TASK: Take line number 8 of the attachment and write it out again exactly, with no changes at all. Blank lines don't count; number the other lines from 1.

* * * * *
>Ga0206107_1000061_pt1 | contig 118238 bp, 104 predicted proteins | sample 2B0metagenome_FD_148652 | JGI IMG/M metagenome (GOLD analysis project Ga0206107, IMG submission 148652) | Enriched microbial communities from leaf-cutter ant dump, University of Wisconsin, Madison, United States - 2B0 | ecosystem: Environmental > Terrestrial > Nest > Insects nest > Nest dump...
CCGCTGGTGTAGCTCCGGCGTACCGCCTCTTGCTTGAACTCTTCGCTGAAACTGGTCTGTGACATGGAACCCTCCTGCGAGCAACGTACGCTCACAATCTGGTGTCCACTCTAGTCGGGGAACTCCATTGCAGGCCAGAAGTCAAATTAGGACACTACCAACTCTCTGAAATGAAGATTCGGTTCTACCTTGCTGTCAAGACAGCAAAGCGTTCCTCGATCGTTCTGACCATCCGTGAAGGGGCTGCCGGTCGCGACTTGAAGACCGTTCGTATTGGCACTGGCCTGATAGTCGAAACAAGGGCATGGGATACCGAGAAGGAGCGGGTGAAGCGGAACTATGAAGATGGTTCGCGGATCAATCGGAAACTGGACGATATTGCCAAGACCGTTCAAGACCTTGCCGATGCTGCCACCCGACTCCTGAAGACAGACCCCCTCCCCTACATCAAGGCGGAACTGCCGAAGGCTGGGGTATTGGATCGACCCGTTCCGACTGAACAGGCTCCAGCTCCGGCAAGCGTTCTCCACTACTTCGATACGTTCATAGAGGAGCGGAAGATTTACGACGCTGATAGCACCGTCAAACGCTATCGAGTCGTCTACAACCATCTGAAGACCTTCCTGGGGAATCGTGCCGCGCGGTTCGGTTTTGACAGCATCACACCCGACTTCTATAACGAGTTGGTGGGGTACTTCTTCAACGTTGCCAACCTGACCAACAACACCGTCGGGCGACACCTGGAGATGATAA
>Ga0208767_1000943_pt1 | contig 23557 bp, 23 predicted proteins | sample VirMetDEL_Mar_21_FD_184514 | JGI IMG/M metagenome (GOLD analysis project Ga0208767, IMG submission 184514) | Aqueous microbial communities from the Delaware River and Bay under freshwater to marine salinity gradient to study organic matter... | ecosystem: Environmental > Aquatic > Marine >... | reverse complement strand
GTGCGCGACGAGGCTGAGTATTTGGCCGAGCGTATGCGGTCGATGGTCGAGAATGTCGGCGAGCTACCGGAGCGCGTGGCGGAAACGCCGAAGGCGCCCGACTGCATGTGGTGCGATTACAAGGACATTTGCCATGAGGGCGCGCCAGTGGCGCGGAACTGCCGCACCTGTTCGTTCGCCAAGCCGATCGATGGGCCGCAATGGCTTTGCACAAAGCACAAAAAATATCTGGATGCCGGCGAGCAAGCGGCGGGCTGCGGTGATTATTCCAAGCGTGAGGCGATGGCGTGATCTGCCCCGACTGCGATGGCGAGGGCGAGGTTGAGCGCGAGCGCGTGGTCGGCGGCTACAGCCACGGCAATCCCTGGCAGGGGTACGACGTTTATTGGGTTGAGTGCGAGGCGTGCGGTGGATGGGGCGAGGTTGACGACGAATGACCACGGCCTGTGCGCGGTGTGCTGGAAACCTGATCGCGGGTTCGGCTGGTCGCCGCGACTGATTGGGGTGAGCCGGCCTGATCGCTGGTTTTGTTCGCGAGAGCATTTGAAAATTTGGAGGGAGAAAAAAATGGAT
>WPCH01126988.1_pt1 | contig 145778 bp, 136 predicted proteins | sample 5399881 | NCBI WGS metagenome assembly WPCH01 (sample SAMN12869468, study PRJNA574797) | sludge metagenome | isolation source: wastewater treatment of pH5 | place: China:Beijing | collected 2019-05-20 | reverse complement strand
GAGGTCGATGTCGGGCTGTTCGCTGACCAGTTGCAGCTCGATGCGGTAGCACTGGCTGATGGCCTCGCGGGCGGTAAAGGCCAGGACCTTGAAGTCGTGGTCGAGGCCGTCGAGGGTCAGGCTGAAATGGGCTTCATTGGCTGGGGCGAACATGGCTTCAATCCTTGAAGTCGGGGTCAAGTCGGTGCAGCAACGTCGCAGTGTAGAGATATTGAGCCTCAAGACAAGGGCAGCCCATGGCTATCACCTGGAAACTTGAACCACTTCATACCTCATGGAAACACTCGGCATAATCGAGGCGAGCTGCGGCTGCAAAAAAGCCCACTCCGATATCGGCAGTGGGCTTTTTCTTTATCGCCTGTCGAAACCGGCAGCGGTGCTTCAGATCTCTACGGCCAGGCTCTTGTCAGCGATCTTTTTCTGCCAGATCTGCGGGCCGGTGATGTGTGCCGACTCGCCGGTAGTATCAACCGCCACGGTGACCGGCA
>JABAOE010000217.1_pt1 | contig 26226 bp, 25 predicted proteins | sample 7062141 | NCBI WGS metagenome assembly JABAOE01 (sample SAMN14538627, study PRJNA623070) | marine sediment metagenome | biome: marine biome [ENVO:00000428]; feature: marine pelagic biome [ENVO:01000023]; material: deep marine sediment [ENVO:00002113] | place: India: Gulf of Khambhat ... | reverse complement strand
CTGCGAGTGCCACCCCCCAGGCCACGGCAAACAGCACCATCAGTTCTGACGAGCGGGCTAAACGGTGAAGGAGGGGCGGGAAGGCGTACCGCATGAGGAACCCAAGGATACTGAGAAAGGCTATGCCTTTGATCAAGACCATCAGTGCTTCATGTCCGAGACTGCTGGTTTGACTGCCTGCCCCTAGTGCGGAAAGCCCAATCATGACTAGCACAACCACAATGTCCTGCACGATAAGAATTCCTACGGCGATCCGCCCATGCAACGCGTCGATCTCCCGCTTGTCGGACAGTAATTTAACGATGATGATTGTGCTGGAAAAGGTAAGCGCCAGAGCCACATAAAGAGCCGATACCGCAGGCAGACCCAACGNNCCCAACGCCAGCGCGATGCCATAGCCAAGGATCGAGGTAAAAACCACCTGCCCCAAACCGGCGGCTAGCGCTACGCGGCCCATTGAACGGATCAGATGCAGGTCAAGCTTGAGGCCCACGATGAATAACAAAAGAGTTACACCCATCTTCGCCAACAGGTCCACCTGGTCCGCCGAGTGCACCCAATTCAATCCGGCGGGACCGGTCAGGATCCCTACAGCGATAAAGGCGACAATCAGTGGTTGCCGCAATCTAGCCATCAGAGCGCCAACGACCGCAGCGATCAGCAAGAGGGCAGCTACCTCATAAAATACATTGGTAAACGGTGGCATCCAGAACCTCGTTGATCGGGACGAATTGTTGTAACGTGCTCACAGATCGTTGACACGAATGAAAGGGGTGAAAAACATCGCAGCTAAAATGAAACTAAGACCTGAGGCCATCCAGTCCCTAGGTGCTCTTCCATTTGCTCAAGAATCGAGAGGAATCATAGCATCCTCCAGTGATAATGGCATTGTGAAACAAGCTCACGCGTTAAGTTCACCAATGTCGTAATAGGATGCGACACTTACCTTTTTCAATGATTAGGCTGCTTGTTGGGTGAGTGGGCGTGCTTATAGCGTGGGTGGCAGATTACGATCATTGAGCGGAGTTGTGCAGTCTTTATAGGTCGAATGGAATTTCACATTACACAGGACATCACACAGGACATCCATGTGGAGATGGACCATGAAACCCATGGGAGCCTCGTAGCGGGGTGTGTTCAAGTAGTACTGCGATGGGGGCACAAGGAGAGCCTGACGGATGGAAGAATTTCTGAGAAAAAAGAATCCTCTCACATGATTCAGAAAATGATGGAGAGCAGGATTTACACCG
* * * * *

CTGCGAGTGCCACCCCCCAGGCCACGGCAAACAGCACCATCAGTTCTGACGAGCGGGCTAAACGGTGAAGGAGGGGCGGGAAGGCGTACCGCATGAGGAACCCAAGGATACTGAGAAAGGCTATGCCTTTGATCAAGACCATCAGTGCTTCATGTCCGAGACTGCTGGTTTGACTGCCTGCCCCTAGTGCGGAAAGCCCAATCATGACTAGCACAACCACAATGTCCTGCACGATAAGAATTCCTACGGCGATCCGCCCATGCAACGCGTCGATCTCCCGCTTGTCGGACAGTAATTTAACGATGATGATTGTGCTGGAAAAGGTAAGCGCCAGAGCCACATAAAGAGCCGATACCGCAGGCAGACCCAACGNNCCCAACGCCAGCGCGATGCCATAGCCAAGGATCGAGGTAAAAACCACCTGCCCCAAACCGGCGGCTAGCGCTACGCGGCCCATTGAACGGATCAGATGCAGGTCAAGCTTGAGGCCCACGATGAATAACAAAAGAGTTACACCCATCTTCGCCAACAGGTCCACCTGGTCCGCCGAGTGCACCCAATTCAATCCGGCGGGACCGGTCAGGATCCCTACAGCGATAAAGGCGACAATCAGTGGTTGCCGCAATCTAGCCATCAGAGCGCCAACGACCGCAGCGATCAGCAAGAGGGCAGCTACCTCATAAAATACATTGGTAAACGGTGGCATCCAGAACCTCGTTGATCGGGACGAATTGTTGTAACGTGCTCACAGATCGTTGACACGAATGAAAGGGGTGAAAAACATCGCAGCTAAAATGAAACTAAGACCTGAGGCCATCCAGTCCCTAGGTGCTCTTCCATTTGCTCAAGAATCGAGAGGAATCATAGCATCCTCCAGTGATAATGGCATTGTGAAACAAGCTCACGCGTTAAGTTCACCAATGTCGTAATAGGATGCGACACTTACCTTTTTCAATGATTAGGCTGCTTGTTGGGTGAGTGGGCGTGCTTATAGCGTGGGTGGCAGATTACGATCATTGAGCGGAGTTGTGCAGTCTTTATAGGTCGAATGGAATTTCACATTACACAGGACATCACACAGGACATCCATGTGGAGATGGACCATGAAACCCATGGGAGCCTCGTAGCGGGGTGTGTTCAAGTAGTACTGCGATGGGGGCACAAGGAGAGCCTGACGGATGGAAGAATTTCTGAGAAAAAAGAATCCTCTCACATGATTCAGAAAATGATGGAGAGCAGGATTTACACCG